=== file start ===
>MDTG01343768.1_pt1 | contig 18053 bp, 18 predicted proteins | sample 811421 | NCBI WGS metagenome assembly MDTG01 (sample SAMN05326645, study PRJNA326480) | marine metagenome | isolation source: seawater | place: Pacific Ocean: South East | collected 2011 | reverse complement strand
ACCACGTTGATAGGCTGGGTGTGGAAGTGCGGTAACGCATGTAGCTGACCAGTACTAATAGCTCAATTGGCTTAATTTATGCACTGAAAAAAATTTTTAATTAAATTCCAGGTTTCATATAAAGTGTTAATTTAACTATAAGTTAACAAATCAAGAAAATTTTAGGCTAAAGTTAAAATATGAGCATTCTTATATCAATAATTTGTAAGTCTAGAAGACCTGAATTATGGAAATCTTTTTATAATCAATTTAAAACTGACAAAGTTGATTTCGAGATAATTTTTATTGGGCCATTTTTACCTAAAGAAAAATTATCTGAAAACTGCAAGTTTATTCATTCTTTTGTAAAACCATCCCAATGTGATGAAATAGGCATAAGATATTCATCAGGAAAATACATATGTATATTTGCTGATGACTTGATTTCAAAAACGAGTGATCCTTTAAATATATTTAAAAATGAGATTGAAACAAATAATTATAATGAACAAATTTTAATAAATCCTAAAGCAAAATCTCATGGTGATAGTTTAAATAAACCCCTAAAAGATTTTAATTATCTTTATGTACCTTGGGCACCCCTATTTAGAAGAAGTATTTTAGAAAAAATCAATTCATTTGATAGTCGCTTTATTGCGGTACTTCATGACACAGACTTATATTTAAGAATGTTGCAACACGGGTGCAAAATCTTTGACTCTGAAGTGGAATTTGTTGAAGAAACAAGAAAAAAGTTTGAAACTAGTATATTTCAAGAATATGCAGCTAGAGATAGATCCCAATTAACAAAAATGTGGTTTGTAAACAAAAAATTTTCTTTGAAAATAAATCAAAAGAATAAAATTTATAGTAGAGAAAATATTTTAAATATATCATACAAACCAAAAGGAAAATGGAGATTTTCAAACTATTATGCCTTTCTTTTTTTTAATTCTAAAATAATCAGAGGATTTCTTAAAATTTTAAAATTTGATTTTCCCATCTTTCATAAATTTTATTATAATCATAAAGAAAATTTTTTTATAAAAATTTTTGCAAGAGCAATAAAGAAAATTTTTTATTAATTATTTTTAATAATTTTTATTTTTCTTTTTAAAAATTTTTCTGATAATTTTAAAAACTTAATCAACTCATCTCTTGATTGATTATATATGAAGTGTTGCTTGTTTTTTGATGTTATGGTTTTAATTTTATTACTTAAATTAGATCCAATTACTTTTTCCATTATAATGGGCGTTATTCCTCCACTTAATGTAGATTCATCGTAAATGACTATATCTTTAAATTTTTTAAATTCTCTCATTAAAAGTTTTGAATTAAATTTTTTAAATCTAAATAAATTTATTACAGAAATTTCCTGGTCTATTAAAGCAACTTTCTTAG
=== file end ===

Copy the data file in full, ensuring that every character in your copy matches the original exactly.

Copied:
>MDTG01343768.1_pt1 | contig 18053 bp, 18 predicted proteins | sample 811421 | NCBI WGS metagenome assembly MDTG01 (sample SAMN05326645, study PRJNA326480) | marine metagenome | isolation source: seawater | place: Pacific Ocean: South East | collected 2011 | reverse complement strand
ACCACGTTGATAGGCTGGGTGTGGAAGTGCGGTAACGCATGTAGCTGACCAGTACTAATAGCTCAATTGGCTTAATTTATGCACTGAAAAAAATTTTTAATTAAATTCCAGGTTTCATATAAAGTGTTAATTTAACTATAAGTTAACAAATCAAGAAAATTTTAGGCTAAAGTTAAAATATGAGCATTCTTATATCAATAATTTGTAAGTCTAGAAGACCTGAATTATGGAAATCTTTTTATAATCAATTTAAAACTGACAAAGTTGATTTCGAGATAATTTTTATTGGGCCATTTTTACCTAAAGAAAAATTATCTGAAAACTGCAAGTTTATTCATTCTTTTGTAAAACCATCCCAATGTGATGAAATAGGCATAAGATATTCATCAGGAAAATACATATGTATATTTGCTGATGACTTGATTTCAAAAACGAGTGATCCTTTAAATATATTTAAAAATGAGATTGAAACAAATAATTATAATGAACAAATTTTAATAAATCCTAAAGCAAAATCTCATGGTGATAGTTTAAATAAACCCCTAAAAGATTTTAATTATCTTTATGTACCTTGGGCACCCCTATTTAGAAGAAGTATTTTAGAAAAAATCAATTCATTTGATAGTCGCTTTATTGCGGTACTTCATGACACAGACTTATATTTAAGAATGTTGCAACACGGGTGCAAAATCTTTGACTCTGAAGTGGAATTTGTTGAAGAAACAAGAAAAAAGTTTGAAACTAGTATATTTCAAGAATATGCAGCTAGAGATAGATCCCAATTAACAAAAATGTGGTTTGTAAACAAAAAATTTTCTTTGAAAATAAATCAAAAGAATAAAATTTATAGTAGAGAAAATATTTTAAATATATCATACAAACCAAAAGGAAAATGGAGATTTTCAAACTATTATGCCTTTCTTTTTTTTAATTCTAAAATAATCAGAGGATTTCTTAAAATTTTAAAATTTGATTTTCCCATCTTTCATAAATTTTATTATAATCATAAAGAAAATTTTTTTATAAAAATTTTTGCAAGAGCAATAAAGAAAATTTTTTATTAATTATTTTTAATAATTTTTATTTTTCTTTTTAAAAATTTTTCTGATAATTTTAAAAACTTAATCAACTCATCTCTTGATTGATTATATATGAAGTGTTGCTTGTTTTTTGATGTTATGGTTTTAATTTTATTACTTAAATTAGATCCAATTACTTTTTCCATTATAATGGGCGTTATTCCTCCACTTAATGTAGATTCATCGTAAATGACTATATCTTTAAATTTTTTAAATTCTCTCATTAAAAGTTTTGAATTAAATTTTTTAAATCTAAATAAATTTATTACAGAAATTTCCTGGTCTATTAAAGCAACTTTCTTAG